“We are just plagued today with the lack of long-term trends, and it’s because of people reacting to the issues of the day. You get long-term investors trying to anticipate what hedge funds are going to do—and not do— so they don’t get caught on the train tracks.”
-Jim Sarni, managing principal, Payden & Rygel.
Today’s Ahead of the Tape column discusses the return of the correlation trade:
“Across financial markets, trading patterns more commonly seen in 2010 are returning. Stocks and the dollar are consistently moving in opposite directions, as are stocks and Treasury securities.
It is a trading pattern that was common for much of 2010 as investors swung in and out of markets en masse–buying “risk on” investments like stocks when they felt brave, and “risk off” assets such as Treasurys and the dollar when they wanted safety.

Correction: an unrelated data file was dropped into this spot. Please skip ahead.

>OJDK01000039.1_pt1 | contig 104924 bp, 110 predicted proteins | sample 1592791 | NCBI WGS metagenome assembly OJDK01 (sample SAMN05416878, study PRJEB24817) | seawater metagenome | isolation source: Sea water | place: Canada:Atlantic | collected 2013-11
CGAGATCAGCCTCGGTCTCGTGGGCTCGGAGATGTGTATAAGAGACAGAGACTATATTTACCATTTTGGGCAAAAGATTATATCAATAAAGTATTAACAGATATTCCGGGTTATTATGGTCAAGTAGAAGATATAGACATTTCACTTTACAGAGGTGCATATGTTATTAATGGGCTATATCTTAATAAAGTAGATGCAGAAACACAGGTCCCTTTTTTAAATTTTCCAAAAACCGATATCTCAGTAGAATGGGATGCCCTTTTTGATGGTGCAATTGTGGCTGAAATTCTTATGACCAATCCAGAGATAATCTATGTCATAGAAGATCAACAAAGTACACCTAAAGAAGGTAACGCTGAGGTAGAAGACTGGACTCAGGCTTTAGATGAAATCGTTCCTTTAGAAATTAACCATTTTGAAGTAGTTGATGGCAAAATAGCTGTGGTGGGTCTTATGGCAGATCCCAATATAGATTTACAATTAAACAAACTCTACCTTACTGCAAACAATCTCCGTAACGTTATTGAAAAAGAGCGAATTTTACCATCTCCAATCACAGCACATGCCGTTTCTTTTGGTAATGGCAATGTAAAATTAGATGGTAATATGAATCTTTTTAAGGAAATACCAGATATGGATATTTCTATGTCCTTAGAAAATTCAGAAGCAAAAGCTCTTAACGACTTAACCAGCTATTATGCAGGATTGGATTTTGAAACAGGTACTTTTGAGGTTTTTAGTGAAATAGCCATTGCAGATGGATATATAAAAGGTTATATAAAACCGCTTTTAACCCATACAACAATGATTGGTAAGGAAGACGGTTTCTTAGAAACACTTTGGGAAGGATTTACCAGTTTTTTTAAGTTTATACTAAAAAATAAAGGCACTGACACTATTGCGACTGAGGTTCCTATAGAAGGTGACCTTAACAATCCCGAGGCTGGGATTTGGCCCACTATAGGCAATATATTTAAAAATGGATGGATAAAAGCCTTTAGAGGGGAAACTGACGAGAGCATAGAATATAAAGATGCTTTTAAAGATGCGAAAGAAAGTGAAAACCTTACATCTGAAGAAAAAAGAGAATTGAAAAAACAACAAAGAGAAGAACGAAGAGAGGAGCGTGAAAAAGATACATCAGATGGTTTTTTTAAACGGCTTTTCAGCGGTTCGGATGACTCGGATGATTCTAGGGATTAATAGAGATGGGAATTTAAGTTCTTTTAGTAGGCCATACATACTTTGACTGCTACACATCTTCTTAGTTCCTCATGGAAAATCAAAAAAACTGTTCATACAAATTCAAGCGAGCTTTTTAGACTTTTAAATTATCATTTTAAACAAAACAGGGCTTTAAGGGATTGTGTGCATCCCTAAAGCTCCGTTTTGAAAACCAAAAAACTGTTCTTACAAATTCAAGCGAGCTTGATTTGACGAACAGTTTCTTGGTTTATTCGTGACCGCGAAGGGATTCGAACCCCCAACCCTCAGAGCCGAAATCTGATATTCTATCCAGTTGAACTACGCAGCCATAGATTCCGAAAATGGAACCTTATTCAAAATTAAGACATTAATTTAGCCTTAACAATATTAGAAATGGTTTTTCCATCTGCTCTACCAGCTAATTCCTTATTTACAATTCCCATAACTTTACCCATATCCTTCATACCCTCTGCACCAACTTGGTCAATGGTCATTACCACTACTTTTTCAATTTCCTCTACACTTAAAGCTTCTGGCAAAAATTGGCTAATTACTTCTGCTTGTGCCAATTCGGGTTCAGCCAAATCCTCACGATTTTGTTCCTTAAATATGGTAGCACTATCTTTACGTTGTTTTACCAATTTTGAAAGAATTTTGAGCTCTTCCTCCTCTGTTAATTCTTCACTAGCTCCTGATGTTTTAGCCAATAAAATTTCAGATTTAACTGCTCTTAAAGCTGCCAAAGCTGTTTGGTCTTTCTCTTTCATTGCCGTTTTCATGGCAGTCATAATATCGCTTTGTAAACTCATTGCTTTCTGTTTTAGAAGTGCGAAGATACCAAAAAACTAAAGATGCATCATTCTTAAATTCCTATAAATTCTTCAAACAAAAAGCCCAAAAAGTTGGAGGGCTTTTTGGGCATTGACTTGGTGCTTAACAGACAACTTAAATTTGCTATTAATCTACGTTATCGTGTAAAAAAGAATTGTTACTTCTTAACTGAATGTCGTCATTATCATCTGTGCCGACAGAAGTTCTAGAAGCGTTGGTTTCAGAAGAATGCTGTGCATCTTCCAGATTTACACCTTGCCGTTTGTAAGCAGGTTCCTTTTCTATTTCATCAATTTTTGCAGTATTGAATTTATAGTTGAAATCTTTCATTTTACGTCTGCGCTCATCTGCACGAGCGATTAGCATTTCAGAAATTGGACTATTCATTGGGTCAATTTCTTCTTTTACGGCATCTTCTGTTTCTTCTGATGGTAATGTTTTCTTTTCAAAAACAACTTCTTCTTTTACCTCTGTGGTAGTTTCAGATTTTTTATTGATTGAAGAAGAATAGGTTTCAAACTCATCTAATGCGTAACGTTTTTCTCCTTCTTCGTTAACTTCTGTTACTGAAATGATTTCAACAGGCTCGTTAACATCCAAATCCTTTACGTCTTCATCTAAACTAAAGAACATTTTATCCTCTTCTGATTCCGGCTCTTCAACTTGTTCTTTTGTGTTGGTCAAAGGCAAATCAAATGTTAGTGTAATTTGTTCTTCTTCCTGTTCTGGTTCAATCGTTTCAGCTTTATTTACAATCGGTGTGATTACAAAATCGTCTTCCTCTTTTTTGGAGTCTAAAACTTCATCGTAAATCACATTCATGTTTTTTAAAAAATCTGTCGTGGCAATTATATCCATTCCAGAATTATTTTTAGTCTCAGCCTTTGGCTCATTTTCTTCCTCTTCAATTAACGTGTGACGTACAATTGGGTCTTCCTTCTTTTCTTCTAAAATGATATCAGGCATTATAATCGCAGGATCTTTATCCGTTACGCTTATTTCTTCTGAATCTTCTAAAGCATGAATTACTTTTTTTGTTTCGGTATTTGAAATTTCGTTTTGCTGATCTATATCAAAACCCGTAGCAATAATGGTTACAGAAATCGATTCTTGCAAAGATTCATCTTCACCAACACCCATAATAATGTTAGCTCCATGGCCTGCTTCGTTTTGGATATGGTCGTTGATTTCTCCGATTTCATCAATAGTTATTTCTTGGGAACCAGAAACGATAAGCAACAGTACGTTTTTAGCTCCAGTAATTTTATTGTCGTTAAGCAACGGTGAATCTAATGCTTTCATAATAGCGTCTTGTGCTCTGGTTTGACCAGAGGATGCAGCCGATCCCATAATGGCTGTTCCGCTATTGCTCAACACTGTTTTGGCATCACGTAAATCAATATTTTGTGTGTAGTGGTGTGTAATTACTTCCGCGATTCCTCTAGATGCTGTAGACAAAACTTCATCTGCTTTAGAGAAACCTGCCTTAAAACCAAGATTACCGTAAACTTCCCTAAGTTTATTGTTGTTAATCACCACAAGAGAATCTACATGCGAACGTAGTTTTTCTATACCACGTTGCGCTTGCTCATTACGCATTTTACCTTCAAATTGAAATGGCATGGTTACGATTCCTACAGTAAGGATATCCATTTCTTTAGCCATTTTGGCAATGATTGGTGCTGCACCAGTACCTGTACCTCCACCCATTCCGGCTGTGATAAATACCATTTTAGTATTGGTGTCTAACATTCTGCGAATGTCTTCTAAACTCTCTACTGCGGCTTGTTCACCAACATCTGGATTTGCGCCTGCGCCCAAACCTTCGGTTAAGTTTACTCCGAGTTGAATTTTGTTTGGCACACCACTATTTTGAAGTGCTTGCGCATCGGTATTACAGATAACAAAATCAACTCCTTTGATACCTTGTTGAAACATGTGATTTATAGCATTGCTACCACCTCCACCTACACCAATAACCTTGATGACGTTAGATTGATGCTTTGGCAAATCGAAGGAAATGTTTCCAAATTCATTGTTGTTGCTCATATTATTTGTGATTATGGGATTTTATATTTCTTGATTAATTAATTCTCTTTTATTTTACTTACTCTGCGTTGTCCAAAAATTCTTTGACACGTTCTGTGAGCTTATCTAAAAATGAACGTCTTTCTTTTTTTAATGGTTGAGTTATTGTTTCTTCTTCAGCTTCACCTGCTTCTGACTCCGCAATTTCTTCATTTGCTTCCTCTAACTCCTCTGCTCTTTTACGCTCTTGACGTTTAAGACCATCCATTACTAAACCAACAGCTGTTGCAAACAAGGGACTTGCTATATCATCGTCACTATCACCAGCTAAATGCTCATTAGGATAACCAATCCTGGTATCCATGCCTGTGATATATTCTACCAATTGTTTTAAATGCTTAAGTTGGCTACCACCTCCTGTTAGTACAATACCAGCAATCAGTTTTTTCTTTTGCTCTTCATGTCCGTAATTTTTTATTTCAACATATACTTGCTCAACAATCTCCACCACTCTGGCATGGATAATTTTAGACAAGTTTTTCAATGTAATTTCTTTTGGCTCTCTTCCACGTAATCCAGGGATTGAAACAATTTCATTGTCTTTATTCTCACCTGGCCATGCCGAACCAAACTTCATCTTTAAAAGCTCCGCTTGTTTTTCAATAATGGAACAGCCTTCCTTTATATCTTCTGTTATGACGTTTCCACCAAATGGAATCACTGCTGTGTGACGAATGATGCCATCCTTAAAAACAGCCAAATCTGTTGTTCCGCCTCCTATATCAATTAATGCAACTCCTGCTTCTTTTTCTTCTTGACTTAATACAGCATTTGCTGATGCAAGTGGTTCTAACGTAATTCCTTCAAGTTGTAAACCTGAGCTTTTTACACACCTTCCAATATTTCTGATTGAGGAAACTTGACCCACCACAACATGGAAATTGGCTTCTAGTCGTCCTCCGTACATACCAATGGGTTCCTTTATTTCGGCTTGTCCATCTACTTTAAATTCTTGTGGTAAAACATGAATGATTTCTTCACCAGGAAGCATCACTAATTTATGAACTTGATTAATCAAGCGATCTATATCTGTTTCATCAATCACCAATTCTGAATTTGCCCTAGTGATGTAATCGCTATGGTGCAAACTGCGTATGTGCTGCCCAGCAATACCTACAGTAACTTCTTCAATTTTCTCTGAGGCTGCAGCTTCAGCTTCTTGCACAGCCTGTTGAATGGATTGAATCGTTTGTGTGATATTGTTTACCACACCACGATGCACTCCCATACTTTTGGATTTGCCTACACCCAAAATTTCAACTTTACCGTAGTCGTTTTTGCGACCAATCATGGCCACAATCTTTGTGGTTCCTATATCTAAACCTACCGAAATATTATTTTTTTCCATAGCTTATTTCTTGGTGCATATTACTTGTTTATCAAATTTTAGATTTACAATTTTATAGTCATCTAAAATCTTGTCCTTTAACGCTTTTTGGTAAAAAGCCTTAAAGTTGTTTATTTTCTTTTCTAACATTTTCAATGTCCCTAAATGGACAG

That pattern broke down earlier this year, in what some had seen as a return to normalcy. But the tensions in the Middle East and nuclear crisis in Japan have seen it return, frustrating investors who are seeking to trade on fundamental factors instead of headlines. The U.S. and coalition military strikes in Libya that began this weekend could become yet another flashpoint for worry.”
Markets Back in Lockstep as Risk Bets Return
WSJ, MARCH 21, 2011